With the new school year in session, it’s especially important to regulate sleep in students. In this month’s ASAT feature, Lauren Schnell, MA, BCBA, offers insight on a variety of approaches parents can take to address sleep disturbances in their kids with autism. To learn more about ASAT, please visit their website at www.asatonline.org. You can also sign up for ASAT’s free newsletter, Science in Autism Treatment, and like them on Facebook!
I am a home program coordinator who works with a six-year old child diagnosed with autism. The parents are concerned because their child struggles at bedtime and will often wake up in the middle of the night to come into their room. The parents want their child to stay asleep and have tried everything to get him to stay in bed all night. What can I suggest they do to treat their child’s sleep behavior?
Answered by Lauren Schnell, MA, BCBA
Sleep disturbances in children with autism are a common concern for many parents. It has been estimated that approximately 25% of typical children between the ages of one and four struggle with nighttime wakings (Lozoff, Wolf, & Davis, 1985). For children with special needs, the number increases dramatically with upwards of 80% experiencing some type of sleep problems (Lamberg, 1994). Of those who frequently wake at night, the majority end up sleeping in their parent’s bed and the sleep problems often persist over time.
The good news is there are a variety of behavior analytic approaches found to be effective in addressing sleep disturbances in children with autism. An underlying premise of these approaches is that poor sleep patterns are learned, and, as such, can be unlearned.
Prior to implementing a behavioral sleep program, it is important to first rule out any medical reasons for the sleep disturbance, such as physical discomfort related to an illness. Discussions with a pediatrician should help to determine if the sleep issues may be associated with an underlying medical issue and if further testing or evaluation is warranted.
If the sleep issues are thought to be behavioral, the first step is to complete a sleep log to determine the extent of the problem and potential environmental factors that may be adversely affecting the child’s sleep. A sleep log outlines the time the individual is put into bed, the actual time he/she falls asleep, frequency of night wakings, and the duration of those awakenings. Additional information may be collected on any other behaviors which are observed during bedtime, such as tantrums during the bedtime routine or disruptive behavior during the night. Baseline data collection should continue until a consistent pattern of sleep (or lack thereof) or challenging behavior is apparent. This information can later be used to assess the effectiveness of the sleep intervention.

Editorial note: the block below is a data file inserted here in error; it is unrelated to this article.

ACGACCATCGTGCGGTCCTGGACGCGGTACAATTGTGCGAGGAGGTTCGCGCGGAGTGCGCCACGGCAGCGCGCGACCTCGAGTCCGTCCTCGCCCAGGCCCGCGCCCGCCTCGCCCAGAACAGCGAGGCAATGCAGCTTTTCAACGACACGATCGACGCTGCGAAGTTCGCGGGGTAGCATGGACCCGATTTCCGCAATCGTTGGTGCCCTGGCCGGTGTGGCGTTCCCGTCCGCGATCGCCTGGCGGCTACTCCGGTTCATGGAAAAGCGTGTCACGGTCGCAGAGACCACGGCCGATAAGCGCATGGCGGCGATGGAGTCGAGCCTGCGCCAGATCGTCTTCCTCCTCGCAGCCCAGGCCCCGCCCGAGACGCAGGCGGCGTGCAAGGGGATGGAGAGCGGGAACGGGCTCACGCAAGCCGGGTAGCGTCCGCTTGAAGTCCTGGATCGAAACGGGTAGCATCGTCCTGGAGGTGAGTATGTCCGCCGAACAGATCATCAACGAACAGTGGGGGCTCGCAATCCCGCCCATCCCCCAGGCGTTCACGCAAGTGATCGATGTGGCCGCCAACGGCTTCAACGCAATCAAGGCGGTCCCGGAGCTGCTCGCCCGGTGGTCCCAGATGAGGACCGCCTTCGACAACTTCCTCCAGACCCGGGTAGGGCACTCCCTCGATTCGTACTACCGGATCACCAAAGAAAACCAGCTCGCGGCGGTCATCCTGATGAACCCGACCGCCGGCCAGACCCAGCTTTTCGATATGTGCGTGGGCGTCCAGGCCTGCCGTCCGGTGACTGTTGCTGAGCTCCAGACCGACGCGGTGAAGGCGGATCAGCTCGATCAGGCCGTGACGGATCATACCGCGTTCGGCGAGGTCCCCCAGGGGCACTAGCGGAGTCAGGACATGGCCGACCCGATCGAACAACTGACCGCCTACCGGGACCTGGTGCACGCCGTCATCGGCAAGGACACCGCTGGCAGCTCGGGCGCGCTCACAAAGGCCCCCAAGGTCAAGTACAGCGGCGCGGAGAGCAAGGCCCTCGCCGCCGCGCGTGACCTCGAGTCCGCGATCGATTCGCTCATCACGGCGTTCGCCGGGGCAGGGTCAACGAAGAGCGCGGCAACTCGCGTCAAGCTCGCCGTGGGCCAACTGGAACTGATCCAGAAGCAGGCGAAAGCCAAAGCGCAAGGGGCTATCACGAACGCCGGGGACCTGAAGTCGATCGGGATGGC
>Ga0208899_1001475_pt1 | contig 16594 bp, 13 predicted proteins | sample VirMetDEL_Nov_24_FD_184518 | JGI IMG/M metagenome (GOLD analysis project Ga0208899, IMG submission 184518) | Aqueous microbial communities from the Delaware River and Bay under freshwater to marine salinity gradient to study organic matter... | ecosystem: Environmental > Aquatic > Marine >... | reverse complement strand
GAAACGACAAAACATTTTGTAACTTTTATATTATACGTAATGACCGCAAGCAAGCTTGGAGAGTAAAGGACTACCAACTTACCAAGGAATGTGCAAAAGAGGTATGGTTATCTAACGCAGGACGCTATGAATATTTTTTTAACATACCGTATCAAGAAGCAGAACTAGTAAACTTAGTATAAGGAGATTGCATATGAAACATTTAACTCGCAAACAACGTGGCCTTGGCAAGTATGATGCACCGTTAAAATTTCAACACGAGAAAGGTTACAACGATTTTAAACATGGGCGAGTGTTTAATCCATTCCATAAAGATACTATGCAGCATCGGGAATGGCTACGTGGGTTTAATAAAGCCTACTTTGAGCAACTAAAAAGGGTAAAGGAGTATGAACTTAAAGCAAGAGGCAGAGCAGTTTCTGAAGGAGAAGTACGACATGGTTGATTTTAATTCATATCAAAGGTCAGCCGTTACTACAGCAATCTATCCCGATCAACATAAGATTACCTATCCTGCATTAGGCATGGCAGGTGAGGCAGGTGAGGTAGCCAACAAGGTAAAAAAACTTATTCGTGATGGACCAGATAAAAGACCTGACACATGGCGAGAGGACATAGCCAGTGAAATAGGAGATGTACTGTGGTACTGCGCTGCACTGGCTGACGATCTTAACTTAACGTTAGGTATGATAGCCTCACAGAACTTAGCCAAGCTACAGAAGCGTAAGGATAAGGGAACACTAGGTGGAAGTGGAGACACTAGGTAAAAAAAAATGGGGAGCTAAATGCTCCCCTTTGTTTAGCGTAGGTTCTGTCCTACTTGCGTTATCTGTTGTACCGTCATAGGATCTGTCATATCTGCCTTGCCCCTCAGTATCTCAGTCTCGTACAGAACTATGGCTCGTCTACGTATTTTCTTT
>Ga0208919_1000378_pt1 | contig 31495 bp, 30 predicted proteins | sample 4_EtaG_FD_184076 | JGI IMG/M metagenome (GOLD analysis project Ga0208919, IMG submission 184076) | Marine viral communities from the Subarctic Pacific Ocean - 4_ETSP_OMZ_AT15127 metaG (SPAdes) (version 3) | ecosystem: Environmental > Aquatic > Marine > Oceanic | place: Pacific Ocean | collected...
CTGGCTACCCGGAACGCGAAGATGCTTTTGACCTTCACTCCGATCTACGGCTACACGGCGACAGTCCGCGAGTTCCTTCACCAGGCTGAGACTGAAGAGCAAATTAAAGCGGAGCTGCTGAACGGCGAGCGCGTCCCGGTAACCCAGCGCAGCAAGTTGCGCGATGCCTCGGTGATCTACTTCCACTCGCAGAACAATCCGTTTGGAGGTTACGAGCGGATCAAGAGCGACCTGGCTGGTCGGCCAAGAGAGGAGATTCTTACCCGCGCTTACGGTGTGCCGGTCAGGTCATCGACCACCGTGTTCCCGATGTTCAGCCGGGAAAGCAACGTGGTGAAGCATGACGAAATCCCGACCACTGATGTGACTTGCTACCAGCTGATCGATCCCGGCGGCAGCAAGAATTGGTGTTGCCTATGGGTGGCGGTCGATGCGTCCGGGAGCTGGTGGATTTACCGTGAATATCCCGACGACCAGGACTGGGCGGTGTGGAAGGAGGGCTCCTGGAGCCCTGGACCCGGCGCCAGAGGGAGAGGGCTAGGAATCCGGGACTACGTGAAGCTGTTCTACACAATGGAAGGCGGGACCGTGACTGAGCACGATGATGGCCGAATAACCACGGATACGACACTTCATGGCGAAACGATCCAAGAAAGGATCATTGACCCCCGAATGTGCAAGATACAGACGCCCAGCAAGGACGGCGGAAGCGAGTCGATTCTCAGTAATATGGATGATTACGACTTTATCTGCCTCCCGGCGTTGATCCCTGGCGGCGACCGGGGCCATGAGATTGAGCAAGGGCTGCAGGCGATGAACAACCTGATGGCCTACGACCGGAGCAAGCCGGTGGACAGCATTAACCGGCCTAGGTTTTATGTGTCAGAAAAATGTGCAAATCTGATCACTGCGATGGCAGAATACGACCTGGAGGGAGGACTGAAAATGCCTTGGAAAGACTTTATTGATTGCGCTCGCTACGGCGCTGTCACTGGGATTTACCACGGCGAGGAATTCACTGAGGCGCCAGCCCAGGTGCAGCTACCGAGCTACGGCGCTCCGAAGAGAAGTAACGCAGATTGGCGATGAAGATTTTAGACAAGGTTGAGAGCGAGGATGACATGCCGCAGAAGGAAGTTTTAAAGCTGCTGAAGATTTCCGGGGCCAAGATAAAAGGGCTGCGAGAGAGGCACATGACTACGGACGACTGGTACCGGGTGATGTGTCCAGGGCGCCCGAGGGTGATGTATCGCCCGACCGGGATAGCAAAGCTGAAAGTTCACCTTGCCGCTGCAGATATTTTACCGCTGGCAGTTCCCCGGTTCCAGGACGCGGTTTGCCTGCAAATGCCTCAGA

Some questions which may be helpful for parents in completing the sleep log are:
- What time does the child go to bed?
- What does the child do leading up to bedtime?
- What else is going on in the home while the child is in bed which could be influencing his/her sleep?
- What activities does the child engage in prior to falling asleep?
- What time does the child awaken during the night as well as in the morning?
- Does the child take naps during the day?
Based upon the results of the baseline data collected in the sleep log, a number of interventions may be considered. Below are several practical strategies which may be helpful to improve the sleep behavior of the child with autism.
A bedtime routine can be helpful for the child, as it creates predictability in the sequence of activities leading up to bedtime. A written or visual schedule may be helpful in ensuring the routine is consistently followed. The schedule should outline activities preceding bedtime; for example, brushing teeth, changing into pajamas, saying goodnight to loved ones, and reading a bedtime story. The routine should begin at least 30-60 minutes prior to bed time. It is also recommended that parents eliminate all foods and drinks containing caffeine at least six hours prior to bed, and avoid rigorous activities during the later evening hours.
Initially, the child may need a high rate of positive reinforcement for following the routine. Eventually, the parent may consider providing the child with positive reinforcement the following morning if he/she successfully follows the nighttime activity schedule and remains in bed throughout the night. Such reinforcement might include earning access to a favorite breakfast cereal, a toy, or getting a sticker to put on a special chart upon waking (Mindell & Durand, 1993).